“Equal Chances”: The Skiing World Cup has a balanced schedule | Sports News

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By ERIC WILLEMSEN, Associated Press

SÖLDEN, Austria (AP) – Alpine skiing begins its Olympic season this weekend with the first World Cup races in a 37-event program that seems more balanced than in previous years.

The men’s and women’s calendars include 18 sprint races and 18 technical events, plus a parallel competition.

This should make the playing field more level, after slaloms and giant slaloms outnumbered super-G and downhill races by far, thus favoring technical specialists over sprinters for the overall title of the World Cup.

“It can be interesting because now it’s the same in all disciplines. Whoever wants to fight for the overall, I think, has to ski well in both (technique and speed), ”said Petra Vlhova, who begins the defense of her first overall title in a giant slalom on the Rettenbach glacier. Saturday.

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The men open with a GS on the same hill the next day. The World Cup season culminates with the finals in March in Courchevel and Méribel, the French resorts hosting the 2023 world championships, and is interrupted in February for the Beijing 2022 Olympics.

While French rider Alexis Pinturault is considered by many to be the favorite to successfully defend the men’s title, Mikaela Shiffrin is set to be one of the main contenders for the women’s title again after the American star announced his return to sprint racing. , having almost cut back on her schedule. exclusively in slalom and GS last year.

“A lot of the women are at a very high level of skiing, the competitions have been really tough and have even more depth than the last few years,” said Shiffrin, who is aiming for her fourth overall title.

“Everyone is raising the bar, which is just cool to be a part of. It might be a little more scary too, but we have to see where everyone stands. You never know until you jump into a race and see what everyone else is doing. “

Slalom and GS are Vlhova’s main events, but the defending champion from Slovakia took part in all 31 races on the women’s calendar last season to edge out former overall champion Lara Gut-Behrami, who typically collects most of the time. his points in the speed disciplines.

For 2021-22, the women’s calendar includes nine races for each of the four disciplines.

The situation is slightly different on the men’s side, with 10 slaloms and eight giant slaloms, and 11 downhills and seven super-G races.

“With equal opportunities for all, it will become even more exciting. There will definitely be more names in the mix for the overall standings, ”said Marco Schwarz, Austrian World Cup slalom champion who finished third in the men’s overall standings last year. “We still have to wait and see how it goes during the season. Sprint races are more vulnerable to weather conditions, so maybe not all of them can happen. “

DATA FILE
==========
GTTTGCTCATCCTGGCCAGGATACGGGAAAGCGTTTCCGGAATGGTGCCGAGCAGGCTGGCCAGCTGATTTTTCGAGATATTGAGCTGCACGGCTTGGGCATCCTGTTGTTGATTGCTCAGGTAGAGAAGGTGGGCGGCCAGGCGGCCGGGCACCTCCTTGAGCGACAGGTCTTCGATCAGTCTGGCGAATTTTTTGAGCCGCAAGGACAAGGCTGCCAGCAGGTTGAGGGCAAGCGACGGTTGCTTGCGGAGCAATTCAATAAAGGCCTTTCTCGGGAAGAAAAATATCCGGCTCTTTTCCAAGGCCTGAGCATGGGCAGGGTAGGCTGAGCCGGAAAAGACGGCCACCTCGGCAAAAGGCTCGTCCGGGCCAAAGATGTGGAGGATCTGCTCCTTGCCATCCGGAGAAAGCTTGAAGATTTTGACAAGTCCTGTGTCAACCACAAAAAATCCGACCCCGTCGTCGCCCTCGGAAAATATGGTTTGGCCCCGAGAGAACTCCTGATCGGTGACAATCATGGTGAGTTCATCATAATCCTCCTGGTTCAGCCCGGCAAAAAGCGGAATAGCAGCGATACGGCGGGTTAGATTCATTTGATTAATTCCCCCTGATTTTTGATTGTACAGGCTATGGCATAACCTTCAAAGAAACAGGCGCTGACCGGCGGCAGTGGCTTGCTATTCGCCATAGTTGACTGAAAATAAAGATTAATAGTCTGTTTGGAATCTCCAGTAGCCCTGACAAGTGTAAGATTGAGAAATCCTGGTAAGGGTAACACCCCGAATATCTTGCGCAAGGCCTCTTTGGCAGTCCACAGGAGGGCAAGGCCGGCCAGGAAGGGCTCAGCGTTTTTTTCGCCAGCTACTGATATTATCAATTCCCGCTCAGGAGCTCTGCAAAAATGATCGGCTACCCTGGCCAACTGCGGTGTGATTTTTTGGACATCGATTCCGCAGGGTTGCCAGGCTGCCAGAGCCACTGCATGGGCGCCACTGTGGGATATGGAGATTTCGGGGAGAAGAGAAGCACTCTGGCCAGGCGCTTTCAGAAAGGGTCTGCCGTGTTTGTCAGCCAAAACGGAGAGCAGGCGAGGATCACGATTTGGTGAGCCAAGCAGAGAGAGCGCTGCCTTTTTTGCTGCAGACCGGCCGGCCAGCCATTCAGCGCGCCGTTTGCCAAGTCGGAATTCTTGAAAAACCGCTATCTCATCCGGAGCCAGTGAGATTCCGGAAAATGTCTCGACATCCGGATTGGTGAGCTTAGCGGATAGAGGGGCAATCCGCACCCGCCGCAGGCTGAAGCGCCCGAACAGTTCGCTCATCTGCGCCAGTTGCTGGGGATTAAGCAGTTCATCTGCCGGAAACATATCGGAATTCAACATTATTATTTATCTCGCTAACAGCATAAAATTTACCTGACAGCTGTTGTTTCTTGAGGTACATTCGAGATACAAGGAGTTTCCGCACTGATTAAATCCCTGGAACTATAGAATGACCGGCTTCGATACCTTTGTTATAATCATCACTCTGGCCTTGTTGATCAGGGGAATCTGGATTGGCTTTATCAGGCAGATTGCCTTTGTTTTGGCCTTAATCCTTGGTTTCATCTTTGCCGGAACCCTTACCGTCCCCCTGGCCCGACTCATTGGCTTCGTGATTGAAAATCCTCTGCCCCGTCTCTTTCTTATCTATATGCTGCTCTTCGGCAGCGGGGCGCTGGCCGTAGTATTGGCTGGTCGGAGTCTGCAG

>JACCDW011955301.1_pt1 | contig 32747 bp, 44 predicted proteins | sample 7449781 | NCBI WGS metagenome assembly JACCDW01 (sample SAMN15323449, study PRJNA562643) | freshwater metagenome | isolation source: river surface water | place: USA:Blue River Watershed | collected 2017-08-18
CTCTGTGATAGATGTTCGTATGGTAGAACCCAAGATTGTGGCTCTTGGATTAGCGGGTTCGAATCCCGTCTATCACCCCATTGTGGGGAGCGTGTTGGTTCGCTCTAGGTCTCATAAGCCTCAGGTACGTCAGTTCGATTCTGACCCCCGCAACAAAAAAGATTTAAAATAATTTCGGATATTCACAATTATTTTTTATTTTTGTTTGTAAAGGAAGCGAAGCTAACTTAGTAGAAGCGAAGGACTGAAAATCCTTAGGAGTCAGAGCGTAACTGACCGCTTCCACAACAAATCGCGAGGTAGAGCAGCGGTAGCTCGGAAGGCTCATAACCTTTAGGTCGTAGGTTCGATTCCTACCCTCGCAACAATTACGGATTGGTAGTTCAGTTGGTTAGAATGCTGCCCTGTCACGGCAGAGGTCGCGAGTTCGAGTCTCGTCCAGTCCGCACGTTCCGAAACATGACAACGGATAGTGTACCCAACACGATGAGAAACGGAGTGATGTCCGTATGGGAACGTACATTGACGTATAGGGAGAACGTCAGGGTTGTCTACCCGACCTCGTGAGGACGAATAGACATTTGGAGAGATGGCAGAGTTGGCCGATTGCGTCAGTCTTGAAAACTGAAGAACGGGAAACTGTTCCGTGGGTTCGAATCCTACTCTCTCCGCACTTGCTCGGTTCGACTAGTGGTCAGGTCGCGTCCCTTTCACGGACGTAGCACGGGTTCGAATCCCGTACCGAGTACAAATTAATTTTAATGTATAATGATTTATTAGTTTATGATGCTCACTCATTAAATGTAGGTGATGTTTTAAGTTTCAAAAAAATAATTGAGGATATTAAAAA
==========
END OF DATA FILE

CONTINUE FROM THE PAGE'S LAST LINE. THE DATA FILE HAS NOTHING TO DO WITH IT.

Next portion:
Pinturault, who won his first big crystal globe last season beating Swiss skier Marco Odermatt, saw another hurdle.

“The situation is not 100% level between technological events and speed events,” said the Frenchman. “If you’re a super-G guy then you’re missing four races compared to the downhills. If you run downhill, super-G, and GS, then you’ve got one more run than slalom, GS, and super-G. It must be equal to 100% and the only possibility for this is to have nine races in each discipline.

Pinturault suggested that skiing could implement a rule that allows athletes to scratch a certain number of results, so that a few canceled races or poor finishes have no immediate impact on the overall standings. Biathlon, for example, has such a scratch result rule.

Following the election of Johan Eliasch as President of the International Ski Federation last spring, a working group was set up to develop plans for the future of alpine skiing.

Men’s overall titles have been won by technical specialists almost every year over the past decade, with Ivica Kostelic (2011), Marcel Hirscher (2012-19) and Pinturault finishing in the lead.

The only exception was the 2019-2020 season, which was cut short in March 2020 amid the coronavirus outbreak. Among the six canceled races, there were twice as many tech events, allowing speed specialists Aleksander Aamodt Kilde and Federica Brignone to win the championships.

Brignone was the first skier in the fastest disciplines to clinch the women’s title since Gut-Behrami in 2016. Shiffrin (2017-19) and Vlhova, who both started as slalom specialists, took top honors in the following years.

More AP Skiing: https://apnews.com/hub/skiing and https://twitter.com/AP_Sports

Eric Willemsen on Twitter: https://twitter.com/eWilmedia

Copyright 2021 The Associated Press. All rights reserved. This material may not be published, broadcast, rewritten or redistributed.



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